Behar: Arizona Immigration Policy 'Like Sort of Nazism a Little Bit'

Once upon a time, charging political opponents with Nazism was-off limits. Even if you could make an intellectual case for a Nazi (or National Socialism) comparison, it was chalked up as fear-mongering, hyperbole, etc. No longer, at least not when it comes to the likes of Joy Behar and her ilk. They can safely cry Nazism based on what they've seen in the movies and back it up with vague generalities, and it's fair.

On her April 26 broadcast, HLN's Joy Behar suggested the new Arizona immigration law that would allow local law enforcement to arrest immigrants unable to produce documents showing they are allowed to be in the U.S. is comparable to “World War II Germany.”

“Well, Arizona has a new immigration law and to call it controversial would be to underestimate it. It requires police to stop an individual if there is reasonable suspicion that he or she is in this country illegally,” Behar said. “Critics say the law will make Arizona feel more like World War II Germany than a part of the United States.”

Alex Castellanos, a CNN contributor and a Republican strategist, expressed his disapproval of the Arizona measure as well, suggesting it had some Constitutional problems.

“I think it's kind of tough,” Castellanos said. “You know, if looking like an illegal alien is going to get you in trouble, then you know, my driver's license picture is going to get me deported. How can you tell? You can't. I think that's one of the reasons this law may be unconstitutional, in addition to the fact that the federal government Constitution says that it's the federal government's job to deal with immigration, not the state. So I think there is some real trouble here.”

But according to Jena McNeill of The Heritage Foundation, there is a constitutional case to be made for the Arizona law.

“Under the Tenth Amendment which preserves the traditional police powers of the states to control their own jurisdictions,” McNeill writes “The Heritage Foundation has advocated for extensive innovation at the lowest levels of government in terms of immigration enforcement. A 2009 report of Matt Mayer highlights how “state and local governments must [and can] do more” to do something about the illegal immigration problem – a conclusion that came from a series of THF roundtables aimed at talking to state and local officials about pressing public policy problems.”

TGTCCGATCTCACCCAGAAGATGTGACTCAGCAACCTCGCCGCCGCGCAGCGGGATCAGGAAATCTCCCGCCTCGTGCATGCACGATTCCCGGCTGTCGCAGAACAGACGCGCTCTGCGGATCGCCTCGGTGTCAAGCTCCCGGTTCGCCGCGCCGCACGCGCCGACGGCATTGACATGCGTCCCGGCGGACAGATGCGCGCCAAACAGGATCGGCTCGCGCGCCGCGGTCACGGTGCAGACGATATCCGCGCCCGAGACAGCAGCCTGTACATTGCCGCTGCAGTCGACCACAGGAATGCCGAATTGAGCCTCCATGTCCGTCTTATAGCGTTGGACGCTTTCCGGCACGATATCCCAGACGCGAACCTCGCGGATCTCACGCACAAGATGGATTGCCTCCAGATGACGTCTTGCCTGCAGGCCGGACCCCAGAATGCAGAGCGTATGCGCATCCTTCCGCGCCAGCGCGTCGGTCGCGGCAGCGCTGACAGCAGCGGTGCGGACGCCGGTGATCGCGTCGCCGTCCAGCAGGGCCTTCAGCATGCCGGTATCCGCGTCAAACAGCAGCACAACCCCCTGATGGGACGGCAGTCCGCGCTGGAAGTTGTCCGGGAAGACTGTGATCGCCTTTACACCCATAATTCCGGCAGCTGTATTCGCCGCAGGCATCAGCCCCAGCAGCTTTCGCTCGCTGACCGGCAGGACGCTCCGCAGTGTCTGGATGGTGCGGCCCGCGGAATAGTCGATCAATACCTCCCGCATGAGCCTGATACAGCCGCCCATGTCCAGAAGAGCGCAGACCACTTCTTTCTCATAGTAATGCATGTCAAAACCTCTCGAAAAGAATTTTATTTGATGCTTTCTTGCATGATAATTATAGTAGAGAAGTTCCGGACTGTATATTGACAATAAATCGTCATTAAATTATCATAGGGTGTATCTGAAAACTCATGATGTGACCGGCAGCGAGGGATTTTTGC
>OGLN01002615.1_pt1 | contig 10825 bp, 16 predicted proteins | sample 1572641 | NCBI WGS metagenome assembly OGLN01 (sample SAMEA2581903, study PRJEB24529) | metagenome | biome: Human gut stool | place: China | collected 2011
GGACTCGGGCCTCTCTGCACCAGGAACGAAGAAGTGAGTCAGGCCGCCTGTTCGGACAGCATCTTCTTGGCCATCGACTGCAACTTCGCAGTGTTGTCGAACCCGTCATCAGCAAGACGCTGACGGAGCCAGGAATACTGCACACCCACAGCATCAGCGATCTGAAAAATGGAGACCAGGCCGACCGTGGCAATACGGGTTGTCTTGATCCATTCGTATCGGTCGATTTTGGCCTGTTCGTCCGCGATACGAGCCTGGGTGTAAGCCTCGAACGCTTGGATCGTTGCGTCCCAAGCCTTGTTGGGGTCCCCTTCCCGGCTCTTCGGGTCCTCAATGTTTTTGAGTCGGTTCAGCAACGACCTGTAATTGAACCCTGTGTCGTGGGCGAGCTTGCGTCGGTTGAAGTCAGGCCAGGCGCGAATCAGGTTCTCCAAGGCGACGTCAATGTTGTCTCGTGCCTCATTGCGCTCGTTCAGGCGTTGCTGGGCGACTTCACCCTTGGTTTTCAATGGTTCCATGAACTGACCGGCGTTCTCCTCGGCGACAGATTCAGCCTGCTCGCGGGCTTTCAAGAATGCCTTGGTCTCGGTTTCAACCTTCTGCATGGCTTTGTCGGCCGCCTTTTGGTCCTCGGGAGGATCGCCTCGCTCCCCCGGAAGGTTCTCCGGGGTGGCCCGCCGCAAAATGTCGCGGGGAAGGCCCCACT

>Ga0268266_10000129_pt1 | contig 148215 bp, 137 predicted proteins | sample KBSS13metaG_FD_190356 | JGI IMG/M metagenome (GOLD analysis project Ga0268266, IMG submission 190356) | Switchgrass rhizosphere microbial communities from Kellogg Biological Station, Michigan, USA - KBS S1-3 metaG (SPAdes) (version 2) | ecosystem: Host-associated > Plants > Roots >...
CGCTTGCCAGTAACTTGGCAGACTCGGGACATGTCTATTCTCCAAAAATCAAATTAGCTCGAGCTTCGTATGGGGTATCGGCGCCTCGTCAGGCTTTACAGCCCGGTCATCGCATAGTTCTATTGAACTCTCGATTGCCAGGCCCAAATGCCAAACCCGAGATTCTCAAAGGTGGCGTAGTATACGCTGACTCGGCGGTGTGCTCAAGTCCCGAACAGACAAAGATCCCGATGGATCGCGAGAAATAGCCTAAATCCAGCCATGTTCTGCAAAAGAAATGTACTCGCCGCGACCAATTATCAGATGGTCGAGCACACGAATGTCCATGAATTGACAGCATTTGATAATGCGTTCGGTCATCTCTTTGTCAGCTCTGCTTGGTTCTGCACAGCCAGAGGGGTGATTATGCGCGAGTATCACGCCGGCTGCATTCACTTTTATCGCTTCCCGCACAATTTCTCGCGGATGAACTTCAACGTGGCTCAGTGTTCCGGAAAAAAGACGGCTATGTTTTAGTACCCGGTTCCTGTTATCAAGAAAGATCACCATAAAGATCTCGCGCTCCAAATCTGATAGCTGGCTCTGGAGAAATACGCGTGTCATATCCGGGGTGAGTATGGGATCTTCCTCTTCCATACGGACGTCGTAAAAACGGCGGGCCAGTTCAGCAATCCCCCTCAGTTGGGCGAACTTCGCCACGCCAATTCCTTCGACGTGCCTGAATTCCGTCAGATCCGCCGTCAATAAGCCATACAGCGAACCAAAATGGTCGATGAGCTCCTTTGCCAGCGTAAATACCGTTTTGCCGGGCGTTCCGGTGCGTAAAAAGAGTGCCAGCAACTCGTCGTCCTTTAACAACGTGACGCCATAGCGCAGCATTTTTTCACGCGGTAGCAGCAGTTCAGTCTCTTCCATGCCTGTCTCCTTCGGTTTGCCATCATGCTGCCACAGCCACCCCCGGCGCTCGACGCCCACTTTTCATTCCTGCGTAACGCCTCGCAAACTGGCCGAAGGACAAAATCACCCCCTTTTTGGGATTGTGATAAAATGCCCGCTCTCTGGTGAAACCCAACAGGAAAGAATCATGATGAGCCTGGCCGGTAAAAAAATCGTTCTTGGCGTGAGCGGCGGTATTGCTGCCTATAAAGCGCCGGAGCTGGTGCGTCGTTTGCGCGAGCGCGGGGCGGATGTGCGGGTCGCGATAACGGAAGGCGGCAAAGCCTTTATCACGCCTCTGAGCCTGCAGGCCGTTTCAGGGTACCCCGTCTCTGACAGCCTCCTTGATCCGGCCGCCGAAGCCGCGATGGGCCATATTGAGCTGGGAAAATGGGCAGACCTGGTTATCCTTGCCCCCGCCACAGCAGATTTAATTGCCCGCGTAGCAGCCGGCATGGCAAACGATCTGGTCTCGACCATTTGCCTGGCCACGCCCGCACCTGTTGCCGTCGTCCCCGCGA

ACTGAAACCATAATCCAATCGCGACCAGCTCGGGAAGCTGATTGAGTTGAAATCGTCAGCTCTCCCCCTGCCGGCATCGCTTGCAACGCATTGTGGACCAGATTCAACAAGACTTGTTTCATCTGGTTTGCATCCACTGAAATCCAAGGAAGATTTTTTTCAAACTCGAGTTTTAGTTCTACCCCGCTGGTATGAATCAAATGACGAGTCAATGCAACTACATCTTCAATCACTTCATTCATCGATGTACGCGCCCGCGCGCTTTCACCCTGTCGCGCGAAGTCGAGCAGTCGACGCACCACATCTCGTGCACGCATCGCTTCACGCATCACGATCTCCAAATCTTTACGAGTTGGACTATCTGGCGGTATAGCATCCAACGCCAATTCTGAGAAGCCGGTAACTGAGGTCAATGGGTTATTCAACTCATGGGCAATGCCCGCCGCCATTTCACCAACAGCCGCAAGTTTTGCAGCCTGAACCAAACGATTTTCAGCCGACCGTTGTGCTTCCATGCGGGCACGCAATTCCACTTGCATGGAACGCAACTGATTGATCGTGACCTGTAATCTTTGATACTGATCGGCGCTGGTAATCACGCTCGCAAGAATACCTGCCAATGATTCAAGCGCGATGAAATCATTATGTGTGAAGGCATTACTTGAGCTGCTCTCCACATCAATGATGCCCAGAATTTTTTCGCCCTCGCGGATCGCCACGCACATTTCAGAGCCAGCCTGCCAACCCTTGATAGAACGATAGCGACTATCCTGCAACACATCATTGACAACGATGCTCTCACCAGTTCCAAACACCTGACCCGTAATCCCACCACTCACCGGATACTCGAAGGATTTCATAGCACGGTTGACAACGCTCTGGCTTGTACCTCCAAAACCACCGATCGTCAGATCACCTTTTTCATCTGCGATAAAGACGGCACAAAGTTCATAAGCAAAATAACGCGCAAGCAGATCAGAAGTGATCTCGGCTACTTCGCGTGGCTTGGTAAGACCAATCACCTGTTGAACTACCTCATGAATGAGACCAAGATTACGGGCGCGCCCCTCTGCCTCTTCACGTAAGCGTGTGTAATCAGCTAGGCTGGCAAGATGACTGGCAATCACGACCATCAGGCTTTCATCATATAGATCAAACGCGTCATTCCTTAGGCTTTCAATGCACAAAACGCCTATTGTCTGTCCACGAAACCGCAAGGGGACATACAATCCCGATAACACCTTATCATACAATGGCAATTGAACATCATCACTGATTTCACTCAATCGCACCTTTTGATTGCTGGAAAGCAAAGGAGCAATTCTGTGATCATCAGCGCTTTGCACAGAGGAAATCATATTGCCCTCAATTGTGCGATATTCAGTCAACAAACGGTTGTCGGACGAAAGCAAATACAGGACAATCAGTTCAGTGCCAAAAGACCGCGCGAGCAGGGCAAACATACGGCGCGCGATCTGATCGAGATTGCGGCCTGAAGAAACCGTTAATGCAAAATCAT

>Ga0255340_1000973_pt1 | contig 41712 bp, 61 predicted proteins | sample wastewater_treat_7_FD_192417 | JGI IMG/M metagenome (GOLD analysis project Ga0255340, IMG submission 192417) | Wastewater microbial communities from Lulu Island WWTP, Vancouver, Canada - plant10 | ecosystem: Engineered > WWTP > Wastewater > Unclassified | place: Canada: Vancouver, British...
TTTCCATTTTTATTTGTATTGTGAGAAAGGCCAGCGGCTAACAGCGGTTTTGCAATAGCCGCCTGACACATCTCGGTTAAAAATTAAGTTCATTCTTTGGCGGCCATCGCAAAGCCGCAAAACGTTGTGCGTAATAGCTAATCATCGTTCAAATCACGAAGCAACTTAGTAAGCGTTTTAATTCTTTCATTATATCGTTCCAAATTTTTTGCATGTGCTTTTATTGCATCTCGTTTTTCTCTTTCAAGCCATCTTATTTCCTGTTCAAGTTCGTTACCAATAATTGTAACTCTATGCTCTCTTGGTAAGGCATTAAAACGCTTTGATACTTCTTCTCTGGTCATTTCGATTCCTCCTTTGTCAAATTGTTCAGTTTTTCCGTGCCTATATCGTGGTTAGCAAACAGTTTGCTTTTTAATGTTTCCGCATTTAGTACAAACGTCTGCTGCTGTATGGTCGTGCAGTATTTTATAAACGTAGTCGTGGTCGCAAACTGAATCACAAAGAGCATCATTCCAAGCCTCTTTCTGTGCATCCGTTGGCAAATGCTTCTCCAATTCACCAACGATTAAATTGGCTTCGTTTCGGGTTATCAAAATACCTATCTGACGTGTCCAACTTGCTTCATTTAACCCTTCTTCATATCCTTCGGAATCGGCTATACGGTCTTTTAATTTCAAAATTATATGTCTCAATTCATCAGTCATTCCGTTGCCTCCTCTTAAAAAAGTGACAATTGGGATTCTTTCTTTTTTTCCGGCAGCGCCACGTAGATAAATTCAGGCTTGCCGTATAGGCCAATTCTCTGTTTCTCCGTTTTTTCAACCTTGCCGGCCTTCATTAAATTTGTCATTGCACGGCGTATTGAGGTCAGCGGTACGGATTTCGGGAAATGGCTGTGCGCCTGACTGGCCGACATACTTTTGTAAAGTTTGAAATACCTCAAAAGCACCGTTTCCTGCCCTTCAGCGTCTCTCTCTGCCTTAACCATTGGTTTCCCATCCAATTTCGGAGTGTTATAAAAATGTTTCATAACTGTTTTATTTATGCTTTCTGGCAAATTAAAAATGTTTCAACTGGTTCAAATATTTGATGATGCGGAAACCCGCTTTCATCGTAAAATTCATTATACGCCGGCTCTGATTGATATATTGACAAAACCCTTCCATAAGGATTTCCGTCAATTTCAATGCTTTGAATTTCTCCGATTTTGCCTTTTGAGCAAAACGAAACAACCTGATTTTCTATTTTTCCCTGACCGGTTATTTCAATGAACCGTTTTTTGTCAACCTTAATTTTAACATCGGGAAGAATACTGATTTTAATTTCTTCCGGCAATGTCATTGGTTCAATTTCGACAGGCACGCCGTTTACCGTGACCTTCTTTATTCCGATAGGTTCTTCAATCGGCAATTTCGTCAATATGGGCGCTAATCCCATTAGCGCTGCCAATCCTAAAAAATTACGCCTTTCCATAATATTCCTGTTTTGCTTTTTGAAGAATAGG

However, for Behar it was appropriate to apply the same sort of rhetoric to the measure that her media colleagues have decried others doing.

“Do you think it's kind of – doesn't it feel like sort of Nazism a little bit?” Behar asked. “I don't want to overstate it, but 'may I see your papers,' you know?”

Former talk show host Phil Donahue, a self-identified liberal, wasn't quite as harsh on the state's decision, and suggested it was a cry for help to the federal government from the state.

“You know what I just don't understand – first of all, I believe that the political establishment, Governor Brewer and others in Arizona did this as a cry for help,” Donahue said. “She made that clear when she announced the reason for her support of this. But I have no doubt that – if this isn't unconstitutional …”

Behar, replied with the not-so-astute observation that the bill was “creepy.” But Donahue leveraged his critique in a bizarre attempt to blame Bush administration, despite evidence of the contrary.

“You know and then I think we've – the last administration turned its back on the entire Bill of Rights,” Donahue said. “And now we're walking up to people and 'say, oh let me see your papers.'”

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